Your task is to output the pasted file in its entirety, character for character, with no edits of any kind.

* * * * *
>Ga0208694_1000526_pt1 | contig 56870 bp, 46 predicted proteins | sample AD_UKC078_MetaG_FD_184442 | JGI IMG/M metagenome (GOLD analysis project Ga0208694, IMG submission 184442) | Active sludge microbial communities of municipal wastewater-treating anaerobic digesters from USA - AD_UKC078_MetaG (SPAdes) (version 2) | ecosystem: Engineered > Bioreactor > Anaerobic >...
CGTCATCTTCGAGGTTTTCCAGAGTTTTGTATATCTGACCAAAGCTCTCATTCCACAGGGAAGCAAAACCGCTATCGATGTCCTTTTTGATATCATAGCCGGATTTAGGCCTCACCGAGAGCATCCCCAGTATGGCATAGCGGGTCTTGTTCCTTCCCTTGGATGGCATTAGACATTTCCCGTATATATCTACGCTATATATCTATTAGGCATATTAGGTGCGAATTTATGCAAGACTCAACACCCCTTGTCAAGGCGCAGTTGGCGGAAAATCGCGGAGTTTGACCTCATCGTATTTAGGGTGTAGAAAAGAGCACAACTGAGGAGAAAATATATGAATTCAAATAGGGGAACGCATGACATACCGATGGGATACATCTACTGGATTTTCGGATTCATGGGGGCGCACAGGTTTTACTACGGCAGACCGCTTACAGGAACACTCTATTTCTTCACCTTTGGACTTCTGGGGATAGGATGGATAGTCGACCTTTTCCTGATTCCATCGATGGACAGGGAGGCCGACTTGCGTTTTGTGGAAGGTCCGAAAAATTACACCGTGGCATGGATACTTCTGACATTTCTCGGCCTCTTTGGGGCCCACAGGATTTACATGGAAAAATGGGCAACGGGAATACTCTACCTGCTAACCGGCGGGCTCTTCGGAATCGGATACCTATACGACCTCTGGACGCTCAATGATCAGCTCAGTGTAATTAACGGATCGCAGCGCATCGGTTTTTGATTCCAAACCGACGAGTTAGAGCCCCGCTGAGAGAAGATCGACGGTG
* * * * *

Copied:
>Ga0208694_1000526_pt1 | contig 56870 bp, 46 predicted proteins | sample AD_UKC078_MetaG_FD_184442 | JGI IMG/M metagenome (GOLD analysis project Ga0208694, IMG submission 184442) | Active sludge microbial communities of municipal wastewater-treating anaerobic digesters from USA - AD_UKC078_MetaG (SPAdes) (version 2) | ecosystem: Engineered > Bioreactor > Anaerobic >...
CGTCATCTTCGAGGTTTTCCAGAGTTTTGTATATCTGACCAAAGCTCTCATTCCACAGGGAAGCAAAACCGCTATCGATGTCCTTTTTGATATCATAGCCGGATTTAGGCCTCACCGAGAGCATCCCCAGTATGGCATAGCGGGTCTTGTTCCTTCCCTTGGATGGCATTAGACATTTCCCGTATATATCTACGCTATATATCTATTAGGCATATTAGGTGCGAATTTATGCAAGACTCAACACCCCTTGTCAAGGCGCAGTTGGCGGAAAATCGCGGAGTTTGACCTCATCGTATTTAGGGTGTAGAAAAGAGCACAACTGAGGAGAAAATATATGAATTCAAATAGGGGAACGCATGACATACCGATGGGATACATCTACTGGATTTTCGGATTCATGGGGGCGCACAGGTTTTACTACGGCAGACCGCTTACAGGAACACTCTATTTCTTCACCTTTGGACTTCTGGGGATAGGATGGATAGTCGACCTTTTCCTGATTCCATCGATGGACAGGGAGGCCGACTTGCGTTTTGTGGAAGGTCCGAAAAATTACACCGTGGCATGGATACTTCTGACATTTCTCGGCCTCTTTGGGGCCCACAGGATTTACATGGAAAAATGGGCAACGGGAATACTCTACCTGCTAACCGGCGGGCTCTTCGGAATCGGATACCTATACGACCTCTGGACGCTCAATGATCAGCTCAGTGTAATTAACGGATCGCAGCGCATCGGTTTTTGATTCCAAACCGACGAGTTAGAGCCCCGCTGAGAGAAGATCGACGGTG